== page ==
In drawing the threads of this week’s posts together, let me just restate briefly the premises on which my argument is based:
1. Brexit was never about controlling immigration – but it is now.
2. The real drivers for Brexit were ideology and British exceptionalism.
3. There is no such thing as a ‘soft’ Brexit.
4. Welsh independence becomes less attractive and less likely in a post Brexit scenario.
5. Democracy isn’t a once-and-for-ever event.
Where does that leave Welsh nationalists? To date, most ‘nationalist’ politicians have restricted themselves to agreeing with Welsh Labour and demanding a non-existent ‘soft’ Brexit and an opportunity for the National Assembly to ‘scrutinise’ (but not veto) the final terms of any deal. To me, this looks like playing the British/Brexit game, and arguing about the detail rather than the principle of a change which kicks the core aim of nationalists into the far-distant future. And arguing for something which it has already been decided is not available is dishonest and misleading. Ultimately it’s an approach which supports the core aim and narrative of the Brexiteers and assists them to achieve it.
There is no possibility of evidence-based argument with those who are now driving events. They are absolutely convinced of the rightness of their cause, see only supporting evidence, and ignore any evidence which in any way undermines their case. They're not really very far away from the Trump approach of presenting 'alternative facts'; they demand that people believe them, and brand them as traitors or worse if they don't. Mitigating or influencing what they are doing is probably impossible, and even attempting to do so, rather than opposing them, concedes their core position, which is that Brexit is going to happen.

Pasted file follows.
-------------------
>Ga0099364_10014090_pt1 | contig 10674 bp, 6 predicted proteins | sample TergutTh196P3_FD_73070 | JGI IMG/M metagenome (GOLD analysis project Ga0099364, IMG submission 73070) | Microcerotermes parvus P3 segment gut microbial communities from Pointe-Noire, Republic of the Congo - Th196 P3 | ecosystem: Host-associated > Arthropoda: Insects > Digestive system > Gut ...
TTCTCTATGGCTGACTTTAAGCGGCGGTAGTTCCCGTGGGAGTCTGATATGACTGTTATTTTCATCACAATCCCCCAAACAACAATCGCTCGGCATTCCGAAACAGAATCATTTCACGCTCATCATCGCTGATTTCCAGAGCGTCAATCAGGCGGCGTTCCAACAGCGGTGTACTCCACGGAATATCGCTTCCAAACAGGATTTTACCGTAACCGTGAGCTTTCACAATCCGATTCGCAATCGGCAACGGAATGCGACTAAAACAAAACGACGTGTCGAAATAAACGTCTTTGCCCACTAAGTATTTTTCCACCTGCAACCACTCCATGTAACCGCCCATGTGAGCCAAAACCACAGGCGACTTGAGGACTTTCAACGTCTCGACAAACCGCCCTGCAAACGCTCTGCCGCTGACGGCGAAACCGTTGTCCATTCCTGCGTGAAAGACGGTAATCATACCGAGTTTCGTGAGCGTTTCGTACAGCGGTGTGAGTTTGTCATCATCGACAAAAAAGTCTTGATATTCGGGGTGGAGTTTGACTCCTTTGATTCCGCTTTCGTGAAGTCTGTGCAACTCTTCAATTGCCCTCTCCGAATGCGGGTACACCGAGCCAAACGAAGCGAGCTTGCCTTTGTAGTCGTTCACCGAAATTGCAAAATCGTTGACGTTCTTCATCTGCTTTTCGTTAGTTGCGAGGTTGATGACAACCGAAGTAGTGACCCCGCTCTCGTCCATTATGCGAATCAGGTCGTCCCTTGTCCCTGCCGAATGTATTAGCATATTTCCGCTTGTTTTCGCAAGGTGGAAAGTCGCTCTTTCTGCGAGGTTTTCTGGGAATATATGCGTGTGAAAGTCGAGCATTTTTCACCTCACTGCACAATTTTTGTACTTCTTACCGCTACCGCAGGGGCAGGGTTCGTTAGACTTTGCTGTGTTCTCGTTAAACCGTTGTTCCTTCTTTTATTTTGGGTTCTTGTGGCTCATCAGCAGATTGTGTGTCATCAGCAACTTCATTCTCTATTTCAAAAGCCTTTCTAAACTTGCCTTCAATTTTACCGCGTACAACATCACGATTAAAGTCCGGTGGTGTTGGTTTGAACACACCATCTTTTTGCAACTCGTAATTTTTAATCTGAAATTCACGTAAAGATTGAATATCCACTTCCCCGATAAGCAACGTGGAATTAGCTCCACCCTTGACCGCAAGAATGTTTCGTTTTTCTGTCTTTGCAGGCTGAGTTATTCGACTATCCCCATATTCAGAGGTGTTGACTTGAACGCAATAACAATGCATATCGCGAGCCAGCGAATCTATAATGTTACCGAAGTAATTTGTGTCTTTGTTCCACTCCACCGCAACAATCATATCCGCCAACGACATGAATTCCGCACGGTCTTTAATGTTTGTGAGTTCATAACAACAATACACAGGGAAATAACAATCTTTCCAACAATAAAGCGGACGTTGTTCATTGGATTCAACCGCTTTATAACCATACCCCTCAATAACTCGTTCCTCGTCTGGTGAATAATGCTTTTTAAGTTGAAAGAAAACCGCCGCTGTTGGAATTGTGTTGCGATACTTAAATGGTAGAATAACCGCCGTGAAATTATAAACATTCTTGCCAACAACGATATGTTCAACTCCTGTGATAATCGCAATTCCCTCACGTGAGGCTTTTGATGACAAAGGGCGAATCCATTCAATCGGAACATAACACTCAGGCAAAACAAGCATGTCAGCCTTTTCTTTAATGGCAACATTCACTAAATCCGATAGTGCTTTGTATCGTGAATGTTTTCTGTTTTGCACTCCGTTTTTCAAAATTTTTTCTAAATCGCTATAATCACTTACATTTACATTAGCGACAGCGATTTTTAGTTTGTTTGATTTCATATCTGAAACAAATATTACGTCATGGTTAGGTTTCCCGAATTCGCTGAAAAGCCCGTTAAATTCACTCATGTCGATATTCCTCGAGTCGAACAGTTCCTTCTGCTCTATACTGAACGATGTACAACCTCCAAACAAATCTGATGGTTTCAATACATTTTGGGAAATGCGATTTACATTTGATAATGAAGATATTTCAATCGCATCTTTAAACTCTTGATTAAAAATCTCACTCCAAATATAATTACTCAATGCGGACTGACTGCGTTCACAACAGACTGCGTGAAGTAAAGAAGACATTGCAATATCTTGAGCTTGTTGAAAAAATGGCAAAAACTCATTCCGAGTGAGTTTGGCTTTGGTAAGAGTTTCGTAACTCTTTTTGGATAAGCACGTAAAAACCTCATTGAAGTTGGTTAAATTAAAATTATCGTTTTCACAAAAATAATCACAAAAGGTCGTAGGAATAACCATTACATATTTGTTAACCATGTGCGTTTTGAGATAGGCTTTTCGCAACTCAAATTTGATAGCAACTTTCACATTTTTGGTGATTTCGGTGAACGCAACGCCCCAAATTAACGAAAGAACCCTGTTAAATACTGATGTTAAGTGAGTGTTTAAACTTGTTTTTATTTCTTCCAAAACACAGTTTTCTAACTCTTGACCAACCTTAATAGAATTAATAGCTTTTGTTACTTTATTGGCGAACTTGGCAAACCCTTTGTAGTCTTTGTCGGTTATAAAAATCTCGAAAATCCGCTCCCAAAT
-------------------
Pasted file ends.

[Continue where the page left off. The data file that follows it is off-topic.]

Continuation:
The alternative is to express honestly to the people of Wales the opinion that the decision which a narrow majority of those who voted made was a mistake. It’s a mistake which works against our best interests in terms of short term economics and against our best interests in terms of the long term prospects for Wales as a nation. But it’s not an irreversible mistake – yet.Putting that argument demands a context, and for any nationalist that context can only be a vision of Wales as an independent member state of the EU, given the point from which we start. It’s a vision which people have been afraid of expressing for too long. Perhaps it’s already too late, but anything else looks to me, at this point, to be a (possibly final) surrender of our nationhood. Faced with a choice between making that nationhood central to our politics in Wales, and largely abandoning it, which are we going to choose?